You didn't mention the purpose of this hardtail build but that will give you a general guideline. For instance, I'm 6'-1" and I race downhill on medium frames. But I would never own a medium for a trail/XC bike; it would just be too cramped.

  12. #12
    Senior Member TimJ's Avatar
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    Quote Originally Posted by dminor View Post
    When you are right on the cusp of sizes, the rule of thumb is to choose by the use. If this is going to be for aggressive trail riding or freeride type of riding, go with the medium; it allows you to ride centerd in the cockpit which suits that style of riding. If this is a bike more for just trail riding / XC-ish riding, go with the large.

    You didn't mention the purpose of this hardtail build but that will give you a general guideline. For instance, I'm 6'-1" and I race downhill on medium frames. But I would never own a medium for a trail/XC bike; it would just be too cramped.
    I honestly don't even understand what "xc" means, really. In my mind xc was just "not these new-fangled freeride, dirtjumping or downhill things" but reading around I've seen people describe lots of singletrack riding as being more like "trail riding" than "xc" and I just don't get it. The impression I've got is xc kind of means "lite" mountainbiking anymore, and sitting on that bigger frame sitting all upright I just couldn't imagine how I could ride through a stream or a ditch or something like that on it.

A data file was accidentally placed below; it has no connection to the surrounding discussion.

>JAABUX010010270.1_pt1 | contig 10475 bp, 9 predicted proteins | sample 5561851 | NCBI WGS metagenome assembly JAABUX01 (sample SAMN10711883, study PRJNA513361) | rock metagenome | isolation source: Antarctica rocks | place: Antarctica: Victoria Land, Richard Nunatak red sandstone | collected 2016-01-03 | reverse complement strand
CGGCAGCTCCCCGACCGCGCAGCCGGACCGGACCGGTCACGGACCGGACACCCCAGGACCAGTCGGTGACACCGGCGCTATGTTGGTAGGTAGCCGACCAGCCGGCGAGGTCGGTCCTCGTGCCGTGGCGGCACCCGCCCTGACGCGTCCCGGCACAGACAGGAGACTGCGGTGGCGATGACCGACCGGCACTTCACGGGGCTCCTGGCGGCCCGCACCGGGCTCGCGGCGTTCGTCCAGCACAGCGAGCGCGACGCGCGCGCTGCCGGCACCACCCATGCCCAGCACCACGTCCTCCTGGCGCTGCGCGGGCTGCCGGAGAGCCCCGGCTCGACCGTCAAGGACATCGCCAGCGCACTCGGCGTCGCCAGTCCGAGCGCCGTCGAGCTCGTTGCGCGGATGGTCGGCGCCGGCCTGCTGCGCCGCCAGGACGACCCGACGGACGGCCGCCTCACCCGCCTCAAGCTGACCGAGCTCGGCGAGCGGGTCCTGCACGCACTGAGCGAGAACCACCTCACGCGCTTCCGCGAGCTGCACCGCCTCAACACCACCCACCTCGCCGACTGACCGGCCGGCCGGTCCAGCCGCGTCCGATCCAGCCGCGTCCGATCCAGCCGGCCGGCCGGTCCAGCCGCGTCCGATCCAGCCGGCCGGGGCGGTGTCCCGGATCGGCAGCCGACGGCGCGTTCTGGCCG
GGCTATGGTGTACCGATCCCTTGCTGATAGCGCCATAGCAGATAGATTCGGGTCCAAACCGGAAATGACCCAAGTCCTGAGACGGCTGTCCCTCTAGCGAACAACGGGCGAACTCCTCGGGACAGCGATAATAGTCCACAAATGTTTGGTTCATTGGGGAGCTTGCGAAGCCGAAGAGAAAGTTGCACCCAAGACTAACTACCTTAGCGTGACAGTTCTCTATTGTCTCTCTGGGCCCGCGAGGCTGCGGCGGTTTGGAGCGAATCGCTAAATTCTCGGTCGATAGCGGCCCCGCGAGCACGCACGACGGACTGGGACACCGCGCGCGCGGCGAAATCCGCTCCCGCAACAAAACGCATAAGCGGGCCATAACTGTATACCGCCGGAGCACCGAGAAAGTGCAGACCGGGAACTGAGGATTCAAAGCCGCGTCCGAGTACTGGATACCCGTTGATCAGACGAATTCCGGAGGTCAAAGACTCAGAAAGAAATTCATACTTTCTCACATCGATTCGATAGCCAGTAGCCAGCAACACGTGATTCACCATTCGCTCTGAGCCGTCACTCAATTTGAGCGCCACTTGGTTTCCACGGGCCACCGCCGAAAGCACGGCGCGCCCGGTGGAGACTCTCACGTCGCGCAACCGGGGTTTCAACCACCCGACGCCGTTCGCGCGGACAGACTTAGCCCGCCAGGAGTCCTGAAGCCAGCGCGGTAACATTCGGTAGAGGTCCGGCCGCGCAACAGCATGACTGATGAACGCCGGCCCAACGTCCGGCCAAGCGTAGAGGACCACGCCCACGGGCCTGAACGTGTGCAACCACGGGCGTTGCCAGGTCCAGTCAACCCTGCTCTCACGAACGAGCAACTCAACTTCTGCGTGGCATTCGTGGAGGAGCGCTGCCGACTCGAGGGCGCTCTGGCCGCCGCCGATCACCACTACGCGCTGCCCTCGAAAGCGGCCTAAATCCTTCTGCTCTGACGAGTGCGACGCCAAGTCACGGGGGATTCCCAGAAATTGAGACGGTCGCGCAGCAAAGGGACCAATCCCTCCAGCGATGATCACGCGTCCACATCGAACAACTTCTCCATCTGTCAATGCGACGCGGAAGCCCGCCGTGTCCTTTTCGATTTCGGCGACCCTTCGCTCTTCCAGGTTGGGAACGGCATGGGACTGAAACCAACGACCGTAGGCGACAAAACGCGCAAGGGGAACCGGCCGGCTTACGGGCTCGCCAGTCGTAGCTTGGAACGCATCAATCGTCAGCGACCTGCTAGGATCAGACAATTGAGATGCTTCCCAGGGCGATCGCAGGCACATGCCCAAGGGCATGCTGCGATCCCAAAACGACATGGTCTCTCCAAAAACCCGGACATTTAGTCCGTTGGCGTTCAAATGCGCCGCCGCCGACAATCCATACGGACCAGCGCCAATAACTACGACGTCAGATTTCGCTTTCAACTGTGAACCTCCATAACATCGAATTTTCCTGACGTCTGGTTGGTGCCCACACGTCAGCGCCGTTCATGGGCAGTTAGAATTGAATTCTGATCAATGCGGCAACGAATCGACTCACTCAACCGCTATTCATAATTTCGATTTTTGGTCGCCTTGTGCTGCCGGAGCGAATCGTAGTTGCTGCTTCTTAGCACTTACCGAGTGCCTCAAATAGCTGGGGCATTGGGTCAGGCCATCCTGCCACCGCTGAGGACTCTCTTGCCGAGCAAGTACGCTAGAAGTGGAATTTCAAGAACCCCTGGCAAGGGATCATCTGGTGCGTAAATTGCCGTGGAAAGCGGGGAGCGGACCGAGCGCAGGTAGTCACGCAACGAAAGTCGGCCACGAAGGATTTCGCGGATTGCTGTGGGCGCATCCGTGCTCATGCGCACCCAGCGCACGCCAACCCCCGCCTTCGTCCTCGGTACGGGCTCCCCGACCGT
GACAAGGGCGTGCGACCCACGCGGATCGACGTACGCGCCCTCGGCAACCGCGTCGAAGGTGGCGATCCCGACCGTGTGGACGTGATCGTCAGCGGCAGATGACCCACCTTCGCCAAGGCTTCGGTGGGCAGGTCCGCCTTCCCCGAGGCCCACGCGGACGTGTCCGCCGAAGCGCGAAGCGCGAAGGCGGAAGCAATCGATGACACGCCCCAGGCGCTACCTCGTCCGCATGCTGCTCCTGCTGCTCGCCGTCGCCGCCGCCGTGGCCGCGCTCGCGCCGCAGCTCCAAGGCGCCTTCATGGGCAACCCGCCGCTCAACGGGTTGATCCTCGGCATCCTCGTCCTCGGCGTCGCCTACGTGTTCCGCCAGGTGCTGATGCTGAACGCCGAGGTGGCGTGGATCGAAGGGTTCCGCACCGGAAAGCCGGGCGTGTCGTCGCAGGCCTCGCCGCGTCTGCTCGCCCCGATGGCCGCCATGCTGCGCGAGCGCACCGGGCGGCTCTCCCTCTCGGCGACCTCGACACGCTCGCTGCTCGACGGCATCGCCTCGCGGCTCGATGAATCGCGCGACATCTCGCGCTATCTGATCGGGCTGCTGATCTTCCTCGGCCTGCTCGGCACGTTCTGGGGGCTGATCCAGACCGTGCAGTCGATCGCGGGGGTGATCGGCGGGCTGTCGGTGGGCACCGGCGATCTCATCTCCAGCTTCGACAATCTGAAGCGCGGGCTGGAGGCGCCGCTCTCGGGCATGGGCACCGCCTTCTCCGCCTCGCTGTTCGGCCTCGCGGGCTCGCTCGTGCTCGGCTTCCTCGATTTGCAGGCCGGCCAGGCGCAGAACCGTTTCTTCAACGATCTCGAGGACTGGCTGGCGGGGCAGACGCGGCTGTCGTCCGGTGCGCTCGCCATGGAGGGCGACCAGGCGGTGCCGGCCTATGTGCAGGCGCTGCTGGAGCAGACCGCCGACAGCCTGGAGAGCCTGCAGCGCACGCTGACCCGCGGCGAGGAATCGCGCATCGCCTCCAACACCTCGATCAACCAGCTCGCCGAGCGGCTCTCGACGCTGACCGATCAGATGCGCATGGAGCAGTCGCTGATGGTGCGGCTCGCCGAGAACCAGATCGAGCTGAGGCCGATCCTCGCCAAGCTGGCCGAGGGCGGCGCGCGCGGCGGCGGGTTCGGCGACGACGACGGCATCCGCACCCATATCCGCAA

fun facts: Psychopaths have trouble understanding abstract concepts.
    "Incompetent individuals, compared with their more competent peers, will dramatically overestimate their ability and performance relative to objective criteria."

  13. #13
    Senior Member TimJ's Avatar
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    Quote Originally Posted by cyclezen View Post
    serious
    knuckles scrape the ground - conversely, when I sit down I'm about eye level with a 5 yr old... (they, of course, have much more brain power) - I really DISLIKE sitting in 'booths' in restaurants, feel like I need a booster seat.
    Funny thing is what is common for people is that long legs usually means long arms, short legs/shorts arms.
    Short legs, Long torso, Long arms - you're an Orangutan
    If you have long legs/long arms/long torso, well you're just 'Taller', duh...

    I totally freaked out when I borrowed a newish stumpie, with 'modern' position, from a friend. Hit a small steep section on our local greenspace and I thought I was gonna go over backwards. The frt wheel felt like it had wheeled a foot!
    With short torso, my CG is further back than most people, so liftin the front wheel happens quickly on the upslope. I really have to think about getting forward to get some weight on the frnt end.
    I've been googling trying to find a picture of that tall alien from close encounters of the third kind, no luck though.